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Renewed Focus on Schoolyard Bullying Prompts New Measures

Audio

Aired 4/5/11

A former La Jolla Country Day School student’s court appearance in a lawsuit on Monday highlights a renewed national focus on bullying in schools.

— A former La Jolla Country Day School student’s court appearance in a lawsuit on Monday highlights a renewed national focus on bullying in schools.

An anti-bullying book display.
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Above: An anti-bullying book display.

Federal education officials recently organized a White House Conference on Bullying Prevention.

The president and first lady urged educators to find effective ways to prevent harassment and intimidation on school campuses.

In California, there are roughly a dozen senate and assembly bills that target bullying of all kinds.

A recurring theme is helping school officials define what bullying is and how to make kids responsible.

Michelle Molina is with PeaceBuilders, a non-profit group helping schools in San Diego County become more positive and happier places to learn.

She said the big challenge for schools is addressing harassment that begins off campus.

“This is not a surprise to people that kids can be mean to each other,” Molina said. “With the increased value in the use of social media, our kids are connected in new ways, and sometimes they have no direction in which to have those relationships.”

Meanwhile, public universities are also focusing more on bullying.

San Diego assemblyman Marty Block is pushing a bill that would train teachers to identify and deal with harassment of LGBT students.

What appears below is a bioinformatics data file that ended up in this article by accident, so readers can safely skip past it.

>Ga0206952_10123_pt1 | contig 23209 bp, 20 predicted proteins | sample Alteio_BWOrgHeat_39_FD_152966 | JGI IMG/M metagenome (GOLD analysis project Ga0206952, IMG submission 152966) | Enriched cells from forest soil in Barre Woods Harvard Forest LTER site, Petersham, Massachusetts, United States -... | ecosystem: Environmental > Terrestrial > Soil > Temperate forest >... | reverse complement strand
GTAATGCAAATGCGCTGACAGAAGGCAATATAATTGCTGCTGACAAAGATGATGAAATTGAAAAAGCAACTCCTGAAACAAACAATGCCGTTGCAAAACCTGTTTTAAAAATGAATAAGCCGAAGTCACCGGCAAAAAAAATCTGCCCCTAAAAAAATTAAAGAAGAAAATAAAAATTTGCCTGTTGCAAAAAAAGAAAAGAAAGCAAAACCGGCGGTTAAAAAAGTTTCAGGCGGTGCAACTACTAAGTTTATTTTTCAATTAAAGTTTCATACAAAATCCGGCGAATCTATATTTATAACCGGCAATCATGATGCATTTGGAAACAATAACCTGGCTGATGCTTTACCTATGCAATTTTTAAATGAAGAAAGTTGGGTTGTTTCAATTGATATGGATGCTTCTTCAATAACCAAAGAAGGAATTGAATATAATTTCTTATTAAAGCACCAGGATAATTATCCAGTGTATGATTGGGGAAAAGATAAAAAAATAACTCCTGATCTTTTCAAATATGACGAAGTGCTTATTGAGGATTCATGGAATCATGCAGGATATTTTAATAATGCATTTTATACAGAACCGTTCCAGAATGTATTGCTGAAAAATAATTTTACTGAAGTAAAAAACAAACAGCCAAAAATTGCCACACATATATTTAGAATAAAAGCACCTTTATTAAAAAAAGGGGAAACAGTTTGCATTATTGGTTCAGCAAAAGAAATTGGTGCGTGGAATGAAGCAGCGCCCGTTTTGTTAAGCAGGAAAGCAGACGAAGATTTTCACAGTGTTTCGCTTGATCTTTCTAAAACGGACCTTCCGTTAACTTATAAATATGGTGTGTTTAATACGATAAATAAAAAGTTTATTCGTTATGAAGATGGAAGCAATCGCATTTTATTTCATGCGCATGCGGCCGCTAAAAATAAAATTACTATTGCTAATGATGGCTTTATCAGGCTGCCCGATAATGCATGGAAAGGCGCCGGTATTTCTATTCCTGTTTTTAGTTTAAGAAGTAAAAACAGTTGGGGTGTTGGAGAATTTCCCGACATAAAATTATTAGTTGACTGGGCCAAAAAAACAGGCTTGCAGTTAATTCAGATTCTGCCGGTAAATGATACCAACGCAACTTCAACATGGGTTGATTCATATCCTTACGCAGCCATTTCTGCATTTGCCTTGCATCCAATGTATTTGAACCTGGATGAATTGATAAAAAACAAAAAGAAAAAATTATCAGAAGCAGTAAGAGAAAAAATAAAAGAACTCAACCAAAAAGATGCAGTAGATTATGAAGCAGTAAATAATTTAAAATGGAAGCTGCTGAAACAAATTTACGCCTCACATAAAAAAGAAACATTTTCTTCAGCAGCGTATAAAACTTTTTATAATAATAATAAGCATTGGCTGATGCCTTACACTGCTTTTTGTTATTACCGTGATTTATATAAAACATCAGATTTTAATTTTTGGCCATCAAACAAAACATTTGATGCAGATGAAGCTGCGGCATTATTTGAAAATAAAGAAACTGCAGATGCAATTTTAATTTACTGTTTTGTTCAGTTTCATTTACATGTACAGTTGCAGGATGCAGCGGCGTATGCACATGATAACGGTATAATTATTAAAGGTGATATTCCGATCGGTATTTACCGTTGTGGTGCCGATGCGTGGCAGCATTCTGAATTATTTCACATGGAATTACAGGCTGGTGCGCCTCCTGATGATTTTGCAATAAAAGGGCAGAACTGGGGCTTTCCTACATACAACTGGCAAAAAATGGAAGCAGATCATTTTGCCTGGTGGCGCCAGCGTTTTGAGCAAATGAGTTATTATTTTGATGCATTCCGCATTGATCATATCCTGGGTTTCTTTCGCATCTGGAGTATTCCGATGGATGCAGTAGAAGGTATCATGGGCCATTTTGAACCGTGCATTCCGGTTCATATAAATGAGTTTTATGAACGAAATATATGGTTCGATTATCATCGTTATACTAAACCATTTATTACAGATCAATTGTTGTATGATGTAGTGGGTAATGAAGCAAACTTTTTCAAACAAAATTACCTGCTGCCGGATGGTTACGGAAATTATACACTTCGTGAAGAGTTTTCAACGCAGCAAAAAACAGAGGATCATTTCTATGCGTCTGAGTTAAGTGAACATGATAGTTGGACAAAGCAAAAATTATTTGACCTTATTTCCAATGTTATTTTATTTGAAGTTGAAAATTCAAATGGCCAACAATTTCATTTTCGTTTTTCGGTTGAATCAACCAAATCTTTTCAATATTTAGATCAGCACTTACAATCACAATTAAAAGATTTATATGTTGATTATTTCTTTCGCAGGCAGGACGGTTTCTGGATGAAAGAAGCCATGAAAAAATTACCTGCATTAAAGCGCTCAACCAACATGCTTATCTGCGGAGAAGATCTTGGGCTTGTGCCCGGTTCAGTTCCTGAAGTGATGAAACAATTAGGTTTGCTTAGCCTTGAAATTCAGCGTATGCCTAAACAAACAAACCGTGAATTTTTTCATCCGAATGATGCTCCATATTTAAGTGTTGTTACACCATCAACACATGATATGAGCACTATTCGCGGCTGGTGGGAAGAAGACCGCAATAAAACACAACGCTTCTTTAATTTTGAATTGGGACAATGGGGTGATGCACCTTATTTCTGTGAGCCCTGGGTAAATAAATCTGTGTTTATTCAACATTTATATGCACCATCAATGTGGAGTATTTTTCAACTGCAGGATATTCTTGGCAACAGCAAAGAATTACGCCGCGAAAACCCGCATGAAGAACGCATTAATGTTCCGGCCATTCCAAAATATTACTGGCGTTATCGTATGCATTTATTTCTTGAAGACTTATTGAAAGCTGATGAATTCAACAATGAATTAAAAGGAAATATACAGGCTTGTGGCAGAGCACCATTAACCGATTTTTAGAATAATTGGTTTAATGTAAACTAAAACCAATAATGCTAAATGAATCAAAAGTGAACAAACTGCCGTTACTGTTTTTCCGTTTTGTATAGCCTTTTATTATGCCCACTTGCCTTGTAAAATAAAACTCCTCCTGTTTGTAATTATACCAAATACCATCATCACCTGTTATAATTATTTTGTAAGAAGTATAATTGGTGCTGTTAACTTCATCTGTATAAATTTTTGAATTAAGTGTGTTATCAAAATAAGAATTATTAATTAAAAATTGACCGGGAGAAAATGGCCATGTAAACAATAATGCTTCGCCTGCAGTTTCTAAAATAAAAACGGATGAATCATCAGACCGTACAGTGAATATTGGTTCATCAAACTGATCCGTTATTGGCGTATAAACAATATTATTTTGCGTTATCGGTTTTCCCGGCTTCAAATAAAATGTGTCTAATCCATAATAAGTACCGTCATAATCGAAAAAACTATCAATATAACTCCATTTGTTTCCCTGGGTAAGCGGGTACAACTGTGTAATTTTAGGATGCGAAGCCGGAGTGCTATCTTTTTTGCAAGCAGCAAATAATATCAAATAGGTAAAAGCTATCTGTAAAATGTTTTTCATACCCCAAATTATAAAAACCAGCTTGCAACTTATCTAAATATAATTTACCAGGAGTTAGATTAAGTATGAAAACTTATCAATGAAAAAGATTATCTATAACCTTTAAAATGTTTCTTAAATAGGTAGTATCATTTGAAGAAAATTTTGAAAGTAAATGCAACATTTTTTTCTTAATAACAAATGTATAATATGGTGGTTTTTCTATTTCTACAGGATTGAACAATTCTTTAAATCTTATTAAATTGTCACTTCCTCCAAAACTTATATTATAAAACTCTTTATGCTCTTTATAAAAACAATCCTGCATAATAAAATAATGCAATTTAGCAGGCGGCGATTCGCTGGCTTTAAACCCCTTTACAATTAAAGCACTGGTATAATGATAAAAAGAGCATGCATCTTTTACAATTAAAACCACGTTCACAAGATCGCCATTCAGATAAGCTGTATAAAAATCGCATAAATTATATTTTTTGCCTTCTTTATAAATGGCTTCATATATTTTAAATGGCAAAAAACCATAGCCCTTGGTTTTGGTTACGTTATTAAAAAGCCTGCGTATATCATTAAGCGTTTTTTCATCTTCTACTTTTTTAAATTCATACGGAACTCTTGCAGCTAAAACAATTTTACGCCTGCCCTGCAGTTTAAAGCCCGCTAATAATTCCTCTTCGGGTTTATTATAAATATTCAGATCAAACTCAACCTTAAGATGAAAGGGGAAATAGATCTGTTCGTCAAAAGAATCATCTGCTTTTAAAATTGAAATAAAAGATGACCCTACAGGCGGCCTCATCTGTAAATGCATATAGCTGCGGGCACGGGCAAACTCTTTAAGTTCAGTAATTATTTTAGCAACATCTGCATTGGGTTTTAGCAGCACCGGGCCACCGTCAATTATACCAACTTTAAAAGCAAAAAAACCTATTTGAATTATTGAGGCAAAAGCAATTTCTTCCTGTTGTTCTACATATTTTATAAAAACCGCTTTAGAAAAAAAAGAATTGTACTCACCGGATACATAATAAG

Block said other lawmakers might object to this type of legislation because of it’s cost, but he feels its worth the investment.

“Frankly, it costs so much more in the long run, the real personal cost of victims of bullying and discrimination,” Block said.

A recent report found that a child is bullied on a school yard every seven minutes.

Comments

Avatar for user 'paherrera'

paherrera | April 5, 2011 at 9:25 a.m. ― 3 years, 5 months ago

Most schools have excellent anti-bullying policies. The problem is that they are unenforced. In an effort to protect everyone's so-called "rights", the ACLU has caused a watering down of these protections. A bully should be able to receive a harsh consequence and his/her parents should have absolutely no recourse. There should be alternative schools at the elementary and middle school level just like they have for high schools. By doing this, the regular schools can do what they are supposed to do - educate the kids that are there to learn. Those students shouldn't have to suffer at the hands of the disruptive ones.

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Avatar for user 'MaryFredricks'

MaryFredricks | April 20, 2011 at 6:14 p.m. ― 3 years, 5 months ago

La Jolla Country Day has many problems.
They do not follow the rules to start with.
They are negligent when it comes to student safety.
They have had three child molestors in 3 years.

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